If a manufacturer shows a match to NAL on the fitting screen, can I be fairly confident that there will be match to prescriptive targets in the real ear?
That’s an easy one to answer - no. Way back in 2003 Hawkins and Cook showed that when targets matched on the fitting screen, they may be 10 dB or more away from fitting targets in the real ear in the high frequencies.
More recently, Aazh, Moore, and Prasher (2012) conducted probe-microphone testing to determine if using the labeled prescriptive target (NAL-NL1) within the manufacturers’ software achieved these targets in real-ear verification. Testing was conducted on 51 ears, all with open-fit hearing aids, using NAL-NL1 presets in the fitting software. Following the initial measures, adjustments were made to improve the fitting. Seventy-one percent of the fittings had greater than a 10 dB mismatch from target when the hearing aids were tested in the ear. After making some manual adjustments, 82% met target, with the majority being met through at least 2000 Hz. Eighteen percent still did not meet target, but I suspect that was due to precipitous losses where targets often cannot be met at 4000 Hz or beyond because of feedback issues or gain limitations of the instrument.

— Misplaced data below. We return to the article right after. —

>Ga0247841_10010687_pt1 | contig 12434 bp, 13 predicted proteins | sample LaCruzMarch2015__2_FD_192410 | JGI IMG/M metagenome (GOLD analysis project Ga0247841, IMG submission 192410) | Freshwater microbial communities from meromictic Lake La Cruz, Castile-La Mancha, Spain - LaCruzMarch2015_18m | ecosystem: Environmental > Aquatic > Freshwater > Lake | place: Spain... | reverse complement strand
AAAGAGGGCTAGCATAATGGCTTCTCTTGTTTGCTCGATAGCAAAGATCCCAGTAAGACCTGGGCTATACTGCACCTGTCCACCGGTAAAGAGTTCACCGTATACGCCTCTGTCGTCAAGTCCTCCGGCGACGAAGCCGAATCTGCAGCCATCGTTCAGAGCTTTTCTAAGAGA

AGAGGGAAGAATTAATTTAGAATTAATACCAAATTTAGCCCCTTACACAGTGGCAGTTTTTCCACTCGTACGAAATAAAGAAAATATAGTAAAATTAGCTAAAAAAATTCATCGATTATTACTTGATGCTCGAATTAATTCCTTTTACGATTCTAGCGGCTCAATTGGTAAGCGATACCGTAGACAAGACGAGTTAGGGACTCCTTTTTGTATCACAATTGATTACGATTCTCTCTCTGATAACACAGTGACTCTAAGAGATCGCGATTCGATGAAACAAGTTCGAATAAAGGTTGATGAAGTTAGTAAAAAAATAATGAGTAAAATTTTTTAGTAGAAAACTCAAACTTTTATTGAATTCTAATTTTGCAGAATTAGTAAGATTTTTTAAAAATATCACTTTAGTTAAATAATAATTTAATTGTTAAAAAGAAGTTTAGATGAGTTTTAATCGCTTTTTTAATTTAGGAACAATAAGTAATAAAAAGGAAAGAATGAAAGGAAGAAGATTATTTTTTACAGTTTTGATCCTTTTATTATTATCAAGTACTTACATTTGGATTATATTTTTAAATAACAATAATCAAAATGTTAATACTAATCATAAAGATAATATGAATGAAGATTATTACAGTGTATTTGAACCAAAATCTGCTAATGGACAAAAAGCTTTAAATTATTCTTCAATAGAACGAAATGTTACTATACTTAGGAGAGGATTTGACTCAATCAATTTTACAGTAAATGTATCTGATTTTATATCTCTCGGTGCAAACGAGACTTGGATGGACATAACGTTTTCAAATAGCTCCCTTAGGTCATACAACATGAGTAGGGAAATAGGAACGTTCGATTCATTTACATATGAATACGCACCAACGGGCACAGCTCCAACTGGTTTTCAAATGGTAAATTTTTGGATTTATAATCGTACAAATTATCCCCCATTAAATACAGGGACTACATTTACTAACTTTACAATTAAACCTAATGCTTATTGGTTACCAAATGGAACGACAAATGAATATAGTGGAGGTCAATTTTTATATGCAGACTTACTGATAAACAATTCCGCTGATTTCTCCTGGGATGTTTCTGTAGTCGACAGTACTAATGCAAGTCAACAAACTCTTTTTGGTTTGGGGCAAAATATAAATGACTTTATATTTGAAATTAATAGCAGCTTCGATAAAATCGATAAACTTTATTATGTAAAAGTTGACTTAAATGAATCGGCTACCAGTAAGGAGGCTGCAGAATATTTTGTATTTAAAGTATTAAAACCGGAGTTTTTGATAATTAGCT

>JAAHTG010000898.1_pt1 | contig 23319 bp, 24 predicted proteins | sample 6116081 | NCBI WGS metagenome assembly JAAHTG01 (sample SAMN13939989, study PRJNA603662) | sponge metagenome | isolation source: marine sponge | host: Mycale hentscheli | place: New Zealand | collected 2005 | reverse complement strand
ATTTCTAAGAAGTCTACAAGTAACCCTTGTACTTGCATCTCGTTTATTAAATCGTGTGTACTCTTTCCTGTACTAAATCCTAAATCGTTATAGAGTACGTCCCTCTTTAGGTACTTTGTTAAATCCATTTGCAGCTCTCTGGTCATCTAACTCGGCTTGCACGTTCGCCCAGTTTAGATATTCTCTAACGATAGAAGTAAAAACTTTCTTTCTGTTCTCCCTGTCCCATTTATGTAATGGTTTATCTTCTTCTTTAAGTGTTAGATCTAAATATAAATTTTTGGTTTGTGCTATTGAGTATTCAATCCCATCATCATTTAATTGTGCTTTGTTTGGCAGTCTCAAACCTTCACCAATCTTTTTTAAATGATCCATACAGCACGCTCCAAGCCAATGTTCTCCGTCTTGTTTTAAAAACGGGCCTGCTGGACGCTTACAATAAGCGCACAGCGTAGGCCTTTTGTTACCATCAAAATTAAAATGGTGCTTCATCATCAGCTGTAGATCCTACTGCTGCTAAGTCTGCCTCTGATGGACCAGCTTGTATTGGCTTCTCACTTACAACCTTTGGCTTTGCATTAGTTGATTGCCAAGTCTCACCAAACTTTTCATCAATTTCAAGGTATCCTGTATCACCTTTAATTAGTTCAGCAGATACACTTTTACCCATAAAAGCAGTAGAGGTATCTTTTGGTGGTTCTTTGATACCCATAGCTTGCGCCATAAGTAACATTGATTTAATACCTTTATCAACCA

If your goal is to fit to a prescriptive target, it is risky to use the manufacturers’ fitting algorithm without doing real-ear verification. Last year, I showed the findings from three leading manufacturers, and there was considerable “underfitting,” especially for soft inputs (see Mueller, 2014). That concern was taken up more formally in a study by Sanders, Stoody, Weber and Mueller (2015). In this research, we compared the premier hearing aid and current software of five leading manufacturers and conducted real ear testing on 16 ears. Again, as previously found, real ear values were significantly below desired targets in the high frequencies. Of course, this is only an issue for people who do not follow best practices, and do not conduct probe-mic verification.
This Ask the Expert was taken from the Siemens Expert Series text course, Day-to-Day Hearing Aid Fittings: Clinical Nuggets from Recent Research. Another good resource on this topic is the recent 20Q with Gus Mueller article, Today's Use of Validated Prescriptive Methods for Fitting Hearing Aids - What Would Denis Say?
Aazh, H., Moore, B., & Prasher, D. (2012). The accuracy of matching target insertion gains with open-fit hearing aids. American Journal of Audiology, 21(2),175-180. doi: 10.1044/1059-0889(2012/11-0008).
Hawkins, D.B., & Cook, J.A. (2003). Hearing aid software predictive gain values: How accurate are they? Hearing Journal, 56(7), 26,28,32,34.
Sanders, J., Stoody, T., Weber, J., & Mueller, H. G. (2015). Manufacturers’ NAL-NL2 fittings fail real-ear verification. Hearing Review, 21(3), 24.